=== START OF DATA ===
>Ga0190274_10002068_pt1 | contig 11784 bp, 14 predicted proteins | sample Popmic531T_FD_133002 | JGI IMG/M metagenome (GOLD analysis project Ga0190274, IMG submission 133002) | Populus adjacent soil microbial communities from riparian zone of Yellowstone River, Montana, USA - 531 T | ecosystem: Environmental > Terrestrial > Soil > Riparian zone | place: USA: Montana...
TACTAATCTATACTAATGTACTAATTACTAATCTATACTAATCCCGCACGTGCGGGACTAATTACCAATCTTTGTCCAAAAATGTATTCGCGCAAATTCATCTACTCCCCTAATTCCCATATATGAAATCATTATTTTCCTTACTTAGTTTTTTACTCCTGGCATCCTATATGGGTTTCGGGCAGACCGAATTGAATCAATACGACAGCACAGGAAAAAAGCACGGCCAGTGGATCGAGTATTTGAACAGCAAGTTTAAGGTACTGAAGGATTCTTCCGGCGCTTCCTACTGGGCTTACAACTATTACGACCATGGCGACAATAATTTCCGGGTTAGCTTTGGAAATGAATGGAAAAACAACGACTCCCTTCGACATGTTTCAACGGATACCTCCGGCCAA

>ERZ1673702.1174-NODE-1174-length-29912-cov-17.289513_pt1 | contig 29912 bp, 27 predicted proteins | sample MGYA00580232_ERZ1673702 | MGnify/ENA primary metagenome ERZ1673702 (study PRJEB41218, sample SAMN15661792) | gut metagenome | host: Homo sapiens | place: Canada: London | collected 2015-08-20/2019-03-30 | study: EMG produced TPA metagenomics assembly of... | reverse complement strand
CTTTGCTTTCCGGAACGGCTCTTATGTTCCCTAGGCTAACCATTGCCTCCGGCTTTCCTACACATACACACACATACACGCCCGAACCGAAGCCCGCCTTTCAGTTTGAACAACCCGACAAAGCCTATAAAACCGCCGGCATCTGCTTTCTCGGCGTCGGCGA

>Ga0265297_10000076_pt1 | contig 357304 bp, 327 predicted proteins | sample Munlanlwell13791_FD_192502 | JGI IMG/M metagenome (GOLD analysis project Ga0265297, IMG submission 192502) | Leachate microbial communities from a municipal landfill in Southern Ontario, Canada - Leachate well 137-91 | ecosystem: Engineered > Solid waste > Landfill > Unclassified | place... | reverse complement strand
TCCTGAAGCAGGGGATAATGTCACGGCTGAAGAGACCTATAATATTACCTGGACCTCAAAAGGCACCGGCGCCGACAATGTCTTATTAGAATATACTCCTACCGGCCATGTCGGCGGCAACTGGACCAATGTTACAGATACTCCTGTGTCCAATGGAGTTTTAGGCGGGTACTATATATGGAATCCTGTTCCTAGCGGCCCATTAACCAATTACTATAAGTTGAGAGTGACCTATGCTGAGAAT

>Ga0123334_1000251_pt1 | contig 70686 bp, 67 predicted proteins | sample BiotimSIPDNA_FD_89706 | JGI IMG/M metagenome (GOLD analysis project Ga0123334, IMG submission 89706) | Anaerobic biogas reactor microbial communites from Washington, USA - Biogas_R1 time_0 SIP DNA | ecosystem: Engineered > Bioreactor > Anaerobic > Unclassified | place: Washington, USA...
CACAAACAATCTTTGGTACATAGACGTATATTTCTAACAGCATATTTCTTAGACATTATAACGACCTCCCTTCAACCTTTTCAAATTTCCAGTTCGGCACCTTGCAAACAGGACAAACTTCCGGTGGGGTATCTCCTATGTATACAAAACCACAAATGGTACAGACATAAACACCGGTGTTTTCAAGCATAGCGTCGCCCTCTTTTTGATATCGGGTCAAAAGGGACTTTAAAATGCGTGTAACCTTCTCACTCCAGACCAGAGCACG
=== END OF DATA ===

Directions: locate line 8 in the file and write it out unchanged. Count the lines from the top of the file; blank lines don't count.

CACAAACAATCTTTGGTACATAGACGTATATTTCTAACAGCATATTTCTTAGACATTATAACGACCTCCCTTCAACCTTTTCAAATTTCCAGTTCGGCACCTTGCAAACAGGACAAACTTCCGGTGGGGTATCTCCTATGTATACAAAACCACAAATGGTACAGACATAAACACCGGTGTTTTCAAGCATAGCGTCGCCCTCTTTTTGATATCGGGTCAAAAGGGACTTTAAAATGCGTGTAACCTTCTCACTCCAGACCAGAGCACG